Saturday, February 16, 2013

It takes all kinds of crazy to make the world go 'round

The next few months represent a kind of a windfall in our lives--we calculate tax returns and Costco sends us our rebate check.  This year's (from Costco) was almost $400 and we're going to have a pretty huge tax return (Thanks Noah).

When I asked the hubbs if he was saving the Costco refund for something special (thinking this might be the year that he's willing to fork out the cash for the 57 inch TV he wants) he said, "I don't know.  I was thinking formula, cheese and milk."

Our tax return will be spent similarly--investing in our retirement and repaying our short-term savings account (which we had to dip into in order to fund the move to NY and our new car). There is one splurge that we're making.  And, the fact that I want this plants me firmly into the camp of "certified crazy person."

Do you know what that is?  That's enough grains and legumes to feed my family of 4 for 3 months.  We'll also add salt, lentils, an heirloom seed planting kit, yeast and a kerosene heater. With next year's return we'll add more--some fats, sweeteners, maybe some dried eggs and milk and more grains and legumes.  In the end we'll have enough food for each of us for 4 months. I'd love to have a year's supply for each of us but we don't have a ton of storage space and in a couple of years we're going to have a find a new place to live and pay to move all of those 50 lb buckets so we'll probably just stick with 4 months per person until we have a more permanent housing situation.

It stems from my Mormon upbringing--Mormon's are urged to have a years supply of food for each member of their family stored at all times in case of emergency or unexpected need.  I think that most Mormons imagined some kind of zombie Apocalypse when the Prophets of our church started talking about food storage in the 1970s.  I have come to realize that maybe they were just worried about unwise farming practice and people spending more money than they make along with the occasional hurricane or earthquake.

My desire for 5 gallon buckets full of wheat, beans and rice was pushed to full furry when we moved to NY.  Hurricane Sandy arrived just a few weeks after we did and I was still in the process of stocking my kitchen.  We hit up Costco and stocked up on granola bars, canned chili and baby formula which, at the time, was all we could do.  We've been hit by two more storms this winter that knocked out power for people for days at a time.  We had a short period of gas rationing just feels like it's time.  Because even starting to think about food supplies being cut off and having to watch my children starve is enough to send me into the fetal position. In the past I could justify living by family who had food storage as my way out having my own.  That's not an option here so I just decided that we need to do it.  And then I had to talk the hubbs into it.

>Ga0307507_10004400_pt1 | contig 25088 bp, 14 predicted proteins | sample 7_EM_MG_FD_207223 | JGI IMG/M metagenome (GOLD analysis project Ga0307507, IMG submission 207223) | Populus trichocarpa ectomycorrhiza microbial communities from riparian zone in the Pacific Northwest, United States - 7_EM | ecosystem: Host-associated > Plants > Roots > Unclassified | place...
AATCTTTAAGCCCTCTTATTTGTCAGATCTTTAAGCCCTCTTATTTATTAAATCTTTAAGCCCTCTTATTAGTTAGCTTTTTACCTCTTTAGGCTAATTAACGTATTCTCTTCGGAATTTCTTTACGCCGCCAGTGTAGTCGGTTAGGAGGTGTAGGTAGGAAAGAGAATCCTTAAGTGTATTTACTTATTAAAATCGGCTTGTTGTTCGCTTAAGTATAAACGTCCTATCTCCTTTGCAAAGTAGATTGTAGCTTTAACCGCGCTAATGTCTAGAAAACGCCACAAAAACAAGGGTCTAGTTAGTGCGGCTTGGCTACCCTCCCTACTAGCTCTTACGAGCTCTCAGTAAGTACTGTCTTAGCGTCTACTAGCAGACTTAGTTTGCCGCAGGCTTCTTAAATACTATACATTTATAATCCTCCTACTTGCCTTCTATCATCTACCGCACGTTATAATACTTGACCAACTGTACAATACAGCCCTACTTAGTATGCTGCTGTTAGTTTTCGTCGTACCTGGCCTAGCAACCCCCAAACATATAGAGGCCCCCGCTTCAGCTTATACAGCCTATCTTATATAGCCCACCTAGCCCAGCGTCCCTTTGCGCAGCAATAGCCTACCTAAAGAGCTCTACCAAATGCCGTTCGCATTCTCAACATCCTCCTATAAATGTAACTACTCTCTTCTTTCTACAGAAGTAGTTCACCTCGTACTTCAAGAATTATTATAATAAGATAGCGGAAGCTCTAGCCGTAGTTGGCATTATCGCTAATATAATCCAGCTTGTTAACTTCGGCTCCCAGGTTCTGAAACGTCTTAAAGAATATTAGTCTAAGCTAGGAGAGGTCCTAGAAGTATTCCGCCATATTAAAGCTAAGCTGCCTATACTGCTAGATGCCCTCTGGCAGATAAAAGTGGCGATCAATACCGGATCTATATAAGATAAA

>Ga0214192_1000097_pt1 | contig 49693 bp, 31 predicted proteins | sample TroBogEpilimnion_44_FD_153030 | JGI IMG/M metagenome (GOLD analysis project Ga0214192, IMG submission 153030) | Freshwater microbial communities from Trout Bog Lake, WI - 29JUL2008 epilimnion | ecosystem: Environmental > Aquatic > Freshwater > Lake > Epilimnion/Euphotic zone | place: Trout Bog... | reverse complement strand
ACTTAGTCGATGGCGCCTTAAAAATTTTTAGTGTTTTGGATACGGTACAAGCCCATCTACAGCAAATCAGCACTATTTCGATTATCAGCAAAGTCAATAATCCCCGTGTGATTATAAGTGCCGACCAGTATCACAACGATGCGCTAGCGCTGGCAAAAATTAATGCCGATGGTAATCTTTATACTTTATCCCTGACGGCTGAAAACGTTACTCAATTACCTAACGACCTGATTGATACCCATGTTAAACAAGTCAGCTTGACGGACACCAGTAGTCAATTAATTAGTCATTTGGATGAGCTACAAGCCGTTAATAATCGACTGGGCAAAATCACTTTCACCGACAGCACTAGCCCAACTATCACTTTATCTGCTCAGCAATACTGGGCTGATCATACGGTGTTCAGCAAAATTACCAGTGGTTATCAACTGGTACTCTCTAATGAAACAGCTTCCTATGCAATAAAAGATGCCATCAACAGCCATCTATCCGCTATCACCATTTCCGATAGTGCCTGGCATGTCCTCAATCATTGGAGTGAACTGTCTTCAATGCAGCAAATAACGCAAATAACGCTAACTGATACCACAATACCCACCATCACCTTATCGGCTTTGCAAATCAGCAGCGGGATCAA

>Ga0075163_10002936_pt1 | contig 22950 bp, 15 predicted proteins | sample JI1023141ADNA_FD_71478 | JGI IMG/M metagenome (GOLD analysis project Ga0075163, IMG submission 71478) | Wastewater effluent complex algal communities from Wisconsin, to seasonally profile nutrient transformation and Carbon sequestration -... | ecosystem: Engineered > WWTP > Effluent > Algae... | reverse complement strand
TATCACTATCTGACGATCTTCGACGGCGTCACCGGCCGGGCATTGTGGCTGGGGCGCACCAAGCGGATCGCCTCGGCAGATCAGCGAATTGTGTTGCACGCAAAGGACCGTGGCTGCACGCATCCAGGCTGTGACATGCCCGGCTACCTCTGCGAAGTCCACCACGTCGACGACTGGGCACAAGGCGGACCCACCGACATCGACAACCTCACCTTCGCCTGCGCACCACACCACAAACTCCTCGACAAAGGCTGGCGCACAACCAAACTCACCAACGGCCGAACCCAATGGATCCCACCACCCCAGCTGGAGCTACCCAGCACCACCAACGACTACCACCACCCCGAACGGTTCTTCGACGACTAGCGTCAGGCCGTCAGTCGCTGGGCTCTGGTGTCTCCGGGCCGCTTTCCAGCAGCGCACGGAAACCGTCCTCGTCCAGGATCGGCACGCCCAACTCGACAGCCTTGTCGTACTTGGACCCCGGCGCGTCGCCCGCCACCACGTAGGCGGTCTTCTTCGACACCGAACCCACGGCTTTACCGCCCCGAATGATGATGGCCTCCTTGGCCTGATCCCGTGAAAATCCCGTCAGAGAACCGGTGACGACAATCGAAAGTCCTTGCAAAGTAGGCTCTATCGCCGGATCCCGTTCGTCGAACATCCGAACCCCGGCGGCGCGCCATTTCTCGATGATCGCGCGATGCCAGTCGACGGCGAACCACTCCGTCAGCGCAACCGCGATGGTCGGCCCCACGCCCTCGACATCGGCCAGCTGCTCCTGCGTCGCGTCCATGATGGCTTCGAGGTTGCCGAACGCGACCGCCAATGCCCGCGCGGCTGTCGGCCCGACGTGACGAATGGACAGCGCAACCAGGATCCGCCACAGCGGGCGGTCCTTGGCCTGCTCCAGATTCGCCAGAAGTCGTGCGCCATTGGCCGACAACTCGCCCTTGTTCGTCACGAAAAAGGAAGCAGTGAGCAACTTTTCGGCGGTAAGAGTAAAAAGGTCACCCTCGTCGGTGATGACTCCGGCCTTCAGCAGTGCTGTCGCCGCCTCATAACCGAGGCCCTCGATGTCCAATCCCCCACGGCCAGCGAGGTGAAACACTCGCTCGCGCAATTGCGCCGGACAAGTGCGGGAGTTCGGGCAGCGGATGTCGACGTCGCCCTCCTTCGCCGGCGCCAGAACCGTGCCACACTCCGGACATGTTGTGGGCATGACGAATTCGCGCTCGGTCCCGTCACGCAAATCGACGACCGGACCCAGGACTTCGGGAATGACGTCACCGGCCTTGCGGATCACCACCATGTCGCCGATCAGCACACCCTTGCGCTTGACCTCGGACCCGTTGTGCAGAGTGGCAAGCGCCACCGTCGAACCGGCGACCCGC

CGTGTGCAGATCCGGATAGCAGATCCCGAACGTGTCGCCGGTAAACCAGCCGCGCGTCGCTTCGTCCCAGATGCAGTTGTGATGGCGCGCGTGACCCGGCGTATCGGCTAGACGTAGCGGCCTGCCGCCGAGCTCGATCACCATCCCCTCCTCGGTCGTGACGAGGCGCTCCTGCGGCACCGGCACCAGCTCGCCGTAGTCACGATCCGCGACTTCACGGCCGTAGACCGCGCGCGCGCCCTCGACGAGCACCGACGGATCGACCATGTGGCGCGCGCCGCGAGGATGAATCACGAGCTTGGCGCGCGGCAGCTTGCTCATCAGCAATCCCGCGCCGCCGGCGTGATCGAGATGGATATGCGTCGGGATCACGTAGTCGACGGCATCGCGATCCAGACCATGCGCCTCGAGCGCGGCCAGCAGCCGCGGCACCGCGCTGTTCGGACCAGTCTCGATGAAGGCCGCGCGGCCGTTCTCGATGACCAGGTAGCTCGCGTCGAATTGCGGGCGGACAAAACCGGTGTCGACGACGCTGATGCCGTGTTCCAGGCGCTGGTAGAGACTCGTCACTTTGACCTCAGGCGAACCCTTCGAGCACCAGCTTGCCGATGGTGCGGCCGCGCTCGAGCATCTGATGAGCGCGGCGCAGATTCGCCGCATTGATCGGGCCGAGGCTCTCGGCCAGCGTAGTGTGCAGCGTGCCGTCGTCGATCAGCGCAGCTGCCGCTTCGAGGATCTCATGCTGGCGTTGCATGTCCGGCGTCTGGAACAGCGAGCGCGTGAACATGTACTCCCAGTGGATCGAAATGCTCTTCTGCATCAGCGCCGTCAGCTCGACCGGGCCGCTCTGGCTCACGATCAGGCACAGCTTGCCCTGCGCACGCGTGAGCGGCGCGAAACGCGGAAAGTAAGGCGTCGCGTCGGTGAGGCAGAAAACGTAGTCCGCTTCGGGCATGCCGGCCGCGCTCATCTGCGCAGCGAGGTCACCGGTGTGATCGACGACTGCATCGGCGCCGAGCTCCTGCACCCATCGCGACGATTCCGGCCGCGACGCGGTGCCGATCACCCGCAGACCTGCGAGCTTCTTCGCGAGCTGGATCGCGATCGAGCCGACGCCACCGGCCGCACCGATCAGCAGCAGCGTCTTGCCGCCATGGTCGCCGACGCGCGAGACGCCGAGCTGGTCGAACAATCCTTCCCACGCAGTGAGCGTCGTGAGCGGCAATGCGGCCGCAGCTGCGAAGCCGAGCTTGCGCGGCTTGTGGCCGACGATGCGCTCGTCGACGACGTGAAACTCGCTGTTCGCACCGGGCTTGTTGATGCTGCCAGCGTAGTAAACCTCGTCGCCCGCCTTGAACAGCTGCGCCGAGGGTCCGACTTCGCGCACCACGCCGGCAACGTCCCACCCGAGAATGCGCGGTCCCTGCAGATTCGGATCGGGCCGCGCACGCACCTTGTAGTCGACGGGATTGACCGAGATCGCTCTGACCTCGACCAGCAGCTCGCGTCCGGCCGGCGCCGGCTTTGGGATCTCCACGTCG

There are two schools of thought about food storage.  The first is that you store things you eat.  There are tons of specialty companies that make all kinds of dried,  freeze-dried and canned foods and meals that range from fruits, veggies and eggs to beef stroganoff.  I do not subscribe to this school of thought. I think that if you're paying a premium for foods that are packed to survive for between 20 and 30 years you buy the most basic things available, put them in a safe place and let them survive.  In my ideal scenario, in 19 years we'll open these pails while snacking on donuts and bonbons and if they're still good we'll donate them to the local food bank.  A couple of hundred dollars for peace of mind that lasts 19 years?  Well worth it.

Dear Family, 
If we ever have to use the food storage I'm buying please forgive me all of the freeze dried beef stroganoff you could have eaten and enjoy your rice and beans and the occasional peasant loaf. When we are through whatever emergency there was you never have to eat rice or beans again for as long as you live--You'll have a great tale to tell at dinner parties when they serve rice as a side.   


  1. I got the survival vegetable seed vault for Xmas and I look longingly at the big "family of 4 eats for a month" tubs at Costco every.single.trip. Thank you for the links to the longer-term legume pails.

    Keep in mind my grandma has those two 9-foot giant freezers of food in her basement. I might not be Mormon, but I come by this honest.

    1. Oh Rachel, I would love a 9 ft freezer. And I would love to purchase a whole cow someday. Your grandma is an inspiration.

      I didn't mean to infer that only Mormons came by the tendency to long-term stored food and seeds. I credit you with opening my eyes to the terror of alien abduction I should have known that you would also sympathize with my food crisis fear.

  2. Just a quick question: what are you going to do with the wheat?? I assume you're not set up to mill your own flour...?

    1. Oh Agnes. Bad news. Yes actually, I am set up to mill my own wheat. We have a wheat grinder. Somehow admitting that makes it seem all the scarier

    2. That is so cool, Sallee! How is the flour that comes out of it? We recently went on a tour of an old mill around here, and I didn't know there were so many steps to milling flour, like separating out various different sizes of particles, etc. I assume your home grinder just leaves all the parts in there, so how is the taste? Probably yummy...